Sunday: Seven miles of running today added to yesterday's fartlek workout of 45 minutes means that you will have logged a fair number of miles this weekend. And, assuming you are training in the late spring, the weather may be getting warmer. Unless you're a speed demon, you're going to be running for a relatively long period of time today, somewhere close to an hour. And if the weather is warm, you may dehydrate. Take a good swig of water just before you start to run and if there are any water fountains on the course you choose, don't run past them. You might even consider carrying a water bottle. Dehydration becomes more of a factor the longer you run and the higher the temperature. It is also cumulative, meaning you still could be somewhat dehydrated from yesterday's fartlek run as well. Nevertheless, enjoy your run.

Running Tips: One way to benefit from your speed sessions is to pace yourself so that you finish each workout faster than you began. For example, Coach Robert Vaughan of Dallas, Texas suggests that in a workout featuring 400-meter repeats, run the first 200 meters of each 400 four or five seconds slower than the concluding 200 meters. "You shift gears in the middle," instructs Vaughan. "You kick at the end of each rep." There's nothing magic about 400 reps and nothing magic about 200 meters as the kick point. Sometimes Vaughan has his runners start their kicks 100 meters out--or 300 meters out. "Our runners seem to enjoy the pace changes," he says. "It provides an adrenaline rush, both in races and in workouts. Their bodies adapt to quick shifts, and they learn that they can go fast at the end of a race."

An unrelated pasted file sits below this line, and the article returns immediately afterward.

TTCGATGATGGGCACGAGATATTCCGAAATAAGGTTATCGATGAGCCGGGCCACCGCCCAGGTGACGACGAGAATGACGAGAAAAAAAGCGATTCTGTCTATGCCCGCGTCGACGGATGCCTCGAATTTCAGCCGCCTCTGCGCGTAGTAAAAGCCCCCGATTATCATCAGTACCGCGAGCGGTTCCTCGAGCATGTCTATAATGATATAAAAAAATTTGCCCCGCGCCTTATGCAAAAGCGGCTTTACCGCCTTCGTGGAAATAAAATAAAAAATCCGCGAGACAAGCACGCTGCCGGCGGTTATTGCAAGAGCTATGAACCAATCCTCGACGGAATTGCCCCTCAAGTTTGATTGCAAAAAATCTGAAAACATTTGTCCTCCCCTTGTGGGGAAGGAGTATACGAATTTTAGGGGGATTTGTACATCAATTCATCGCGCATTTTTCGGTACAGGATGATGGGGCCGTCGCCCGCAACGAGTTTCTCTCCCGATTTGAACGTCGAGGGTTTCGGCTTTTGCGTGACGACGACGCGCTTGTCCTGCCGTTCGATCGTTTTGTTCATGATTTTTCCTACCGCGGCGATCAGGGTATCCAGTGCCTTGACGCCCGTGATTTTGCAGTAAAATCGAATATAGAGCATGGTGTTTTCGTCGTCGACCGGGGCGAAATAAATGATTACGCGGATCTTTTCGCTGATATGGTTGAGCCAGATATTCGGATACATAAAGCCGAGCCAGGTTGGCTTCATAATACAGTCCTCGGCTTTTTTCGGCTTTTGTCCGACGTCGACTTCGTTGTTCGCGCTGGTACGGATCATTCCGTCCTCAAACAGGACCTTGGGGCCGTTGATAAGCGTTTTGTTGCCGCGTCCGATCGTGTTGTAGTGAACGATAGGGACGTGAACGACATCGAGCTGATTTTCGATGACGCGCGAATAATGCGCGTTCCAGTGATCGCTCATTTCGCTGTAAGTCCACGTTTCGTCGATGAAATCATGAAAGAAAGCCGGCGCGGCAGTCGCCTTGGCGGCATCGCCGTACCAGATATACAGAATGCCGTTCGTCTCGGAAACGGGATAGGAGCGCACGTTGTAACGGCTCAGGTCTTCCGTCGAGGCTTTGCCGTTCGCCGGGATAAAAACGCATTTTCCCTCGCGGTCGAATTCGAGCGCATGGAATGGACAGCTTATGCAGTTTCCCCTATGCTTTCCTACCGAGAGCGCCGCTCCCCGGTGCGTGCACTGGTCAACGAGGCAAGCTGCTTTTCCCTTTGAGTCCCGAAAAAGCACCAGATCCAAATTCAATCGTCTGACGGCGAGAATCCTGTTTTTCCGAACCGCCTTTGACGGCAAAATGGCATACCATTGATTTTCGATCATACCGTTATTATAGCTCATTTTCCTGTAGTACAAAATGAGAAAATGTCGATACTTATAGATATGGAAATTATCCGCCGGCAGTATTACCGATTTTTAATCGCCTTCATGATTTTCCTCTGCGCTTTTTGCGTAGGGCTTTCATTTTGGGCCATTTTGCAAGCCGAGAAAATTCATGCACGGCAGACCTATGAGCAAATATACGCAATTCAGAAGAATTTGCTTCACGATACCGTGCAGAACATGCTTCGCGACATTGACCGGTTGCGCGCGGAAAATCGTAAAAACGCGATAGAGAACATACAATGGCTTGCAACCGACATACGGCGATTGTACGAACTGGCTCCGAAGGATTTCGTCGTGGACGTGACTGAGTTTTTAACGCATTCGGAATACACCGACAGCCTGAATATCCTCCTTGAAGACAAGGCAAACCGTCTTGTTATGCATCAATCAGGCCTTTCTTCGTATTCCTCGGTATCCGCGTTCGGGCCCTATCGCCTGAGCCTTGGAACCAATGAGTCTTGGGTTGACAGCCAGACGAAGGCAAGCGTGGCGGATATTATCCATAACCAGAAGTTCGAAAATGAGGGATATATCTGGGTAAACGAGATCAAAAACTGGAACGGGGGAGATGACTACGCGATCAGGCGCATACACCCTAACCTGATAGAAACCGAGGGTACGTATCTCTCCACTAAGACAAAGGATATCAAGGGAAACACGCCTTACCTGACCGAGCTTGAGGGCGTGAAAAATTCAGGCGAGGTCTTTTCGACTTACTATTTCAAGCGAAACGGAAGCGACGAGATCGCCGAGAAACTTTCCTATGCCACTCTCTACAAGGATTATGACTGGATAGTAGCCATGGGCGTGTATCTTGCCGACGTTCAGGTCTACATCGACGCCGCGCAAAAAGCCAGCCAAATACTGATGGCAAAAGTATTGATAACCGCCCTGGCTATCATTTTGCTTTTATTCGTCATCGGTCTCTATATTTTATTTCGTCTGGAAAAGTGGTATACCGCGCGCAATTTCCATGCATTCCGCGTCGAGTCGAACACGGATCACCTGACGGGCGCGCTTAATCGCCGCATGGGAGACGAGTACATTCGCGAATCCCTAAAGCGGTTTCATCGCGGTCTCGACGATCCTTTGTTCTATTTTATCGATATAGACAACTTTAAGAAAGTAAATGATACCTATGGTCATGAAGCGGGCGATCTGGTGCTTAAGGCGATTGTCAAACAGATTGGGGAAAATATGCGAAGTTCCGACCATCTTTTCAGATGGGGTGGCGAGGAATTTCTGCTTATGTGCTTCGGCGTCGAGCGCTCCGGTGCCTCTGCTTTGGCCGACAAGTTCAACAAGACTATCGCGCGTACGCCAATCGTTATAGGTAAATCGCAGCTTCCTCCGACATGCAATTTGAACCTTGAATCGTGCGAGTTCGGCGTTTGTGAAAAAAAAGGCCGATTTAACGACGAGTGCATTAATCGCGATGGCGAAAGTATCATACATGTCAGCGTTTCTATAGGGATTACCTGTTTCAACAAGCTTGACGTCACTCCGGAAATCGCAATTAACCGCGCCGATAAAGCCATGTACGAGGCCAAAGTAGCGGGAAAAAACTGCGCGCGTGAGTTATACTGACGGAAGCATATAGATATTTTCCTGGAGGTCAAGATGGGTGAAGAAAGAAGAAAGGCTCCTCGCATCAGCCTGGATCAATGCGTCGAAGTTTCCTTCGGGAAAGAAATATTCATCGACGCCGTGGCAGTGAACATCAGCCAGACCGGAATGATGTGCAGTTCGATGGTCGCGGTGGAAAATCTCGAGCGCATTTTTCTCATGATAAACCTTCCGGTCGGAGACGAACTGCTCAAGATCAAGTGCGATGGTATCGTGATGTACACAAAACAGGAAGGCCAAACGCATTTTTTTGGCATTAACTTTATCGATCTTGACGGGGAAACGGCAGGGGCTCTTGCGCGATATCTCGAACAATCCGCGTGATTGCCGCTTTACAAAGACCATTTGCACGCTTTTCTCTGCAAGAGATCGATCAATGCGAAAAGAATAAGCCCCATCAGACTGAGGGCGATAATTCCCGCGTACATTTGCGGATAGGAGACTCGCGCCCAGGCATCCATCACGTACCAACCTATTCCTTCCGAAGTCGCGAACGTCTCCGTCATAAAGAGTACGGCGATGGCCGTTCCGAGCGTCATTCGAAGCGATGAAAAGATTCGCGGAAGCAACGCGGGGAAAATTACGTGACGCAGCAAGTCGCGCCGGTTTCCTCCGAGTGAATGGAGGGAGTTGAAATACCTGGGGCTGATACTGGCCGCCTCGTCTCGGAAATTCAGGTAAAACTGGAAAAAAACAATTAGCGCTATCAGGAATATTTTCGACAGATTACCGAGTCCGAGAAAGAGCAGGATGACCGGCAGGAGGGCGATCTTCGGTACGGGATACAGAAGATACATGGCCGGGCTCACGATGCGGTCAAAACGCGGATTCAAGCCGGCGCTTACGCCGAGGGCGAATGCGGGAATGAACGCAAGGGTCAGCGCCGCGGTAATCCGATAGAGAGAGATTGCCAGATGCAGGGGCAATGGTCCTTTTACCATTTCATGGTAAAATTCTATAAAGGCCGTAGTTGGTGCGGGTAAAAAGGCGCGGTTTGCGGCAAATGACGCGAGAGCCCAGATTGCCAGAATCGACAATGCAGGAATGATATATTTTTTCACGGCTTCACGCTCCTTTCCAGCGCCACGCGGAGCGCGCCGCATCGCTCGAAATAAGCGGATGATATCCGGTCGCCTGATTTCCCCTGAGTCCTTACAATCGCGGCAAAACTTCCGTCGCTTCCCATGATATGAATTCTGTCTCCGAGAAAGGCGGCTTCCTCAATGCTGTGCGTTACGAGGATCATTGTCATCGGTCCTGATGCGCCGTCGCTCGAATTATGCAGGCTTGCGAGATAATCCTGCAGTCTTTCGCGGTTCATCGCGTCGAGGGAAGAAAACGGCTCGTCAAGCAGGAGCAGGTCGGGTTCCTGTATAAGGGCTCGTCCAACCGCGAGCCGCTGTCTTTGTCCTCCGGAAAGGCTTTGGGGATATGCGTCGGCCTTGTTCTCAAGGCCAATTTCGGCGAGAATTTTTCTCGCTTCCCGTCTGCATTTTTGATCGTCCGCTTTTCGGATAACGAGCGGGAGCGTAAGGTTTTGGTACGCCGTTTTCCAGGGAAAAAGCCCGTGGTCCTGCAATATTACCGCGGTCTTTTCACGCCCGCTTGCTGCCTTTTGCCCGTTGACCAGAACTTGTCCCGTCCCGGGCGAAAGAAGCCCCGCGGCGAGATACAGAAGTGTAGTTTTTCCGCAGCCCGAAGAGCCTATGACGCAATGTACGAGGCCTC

How to Improve: Running a marathon may be far from your thoughts, but when you do contemplate training for a 26-mile race, the best book to buy is Hal Higdon's Marathon: The Ultimate Training Guide. It will help get you to the starting line and, most important, get you to the finish line. To order an autographed copy of this and other books by Runner's World's best writer go to Books by Hal Higdon.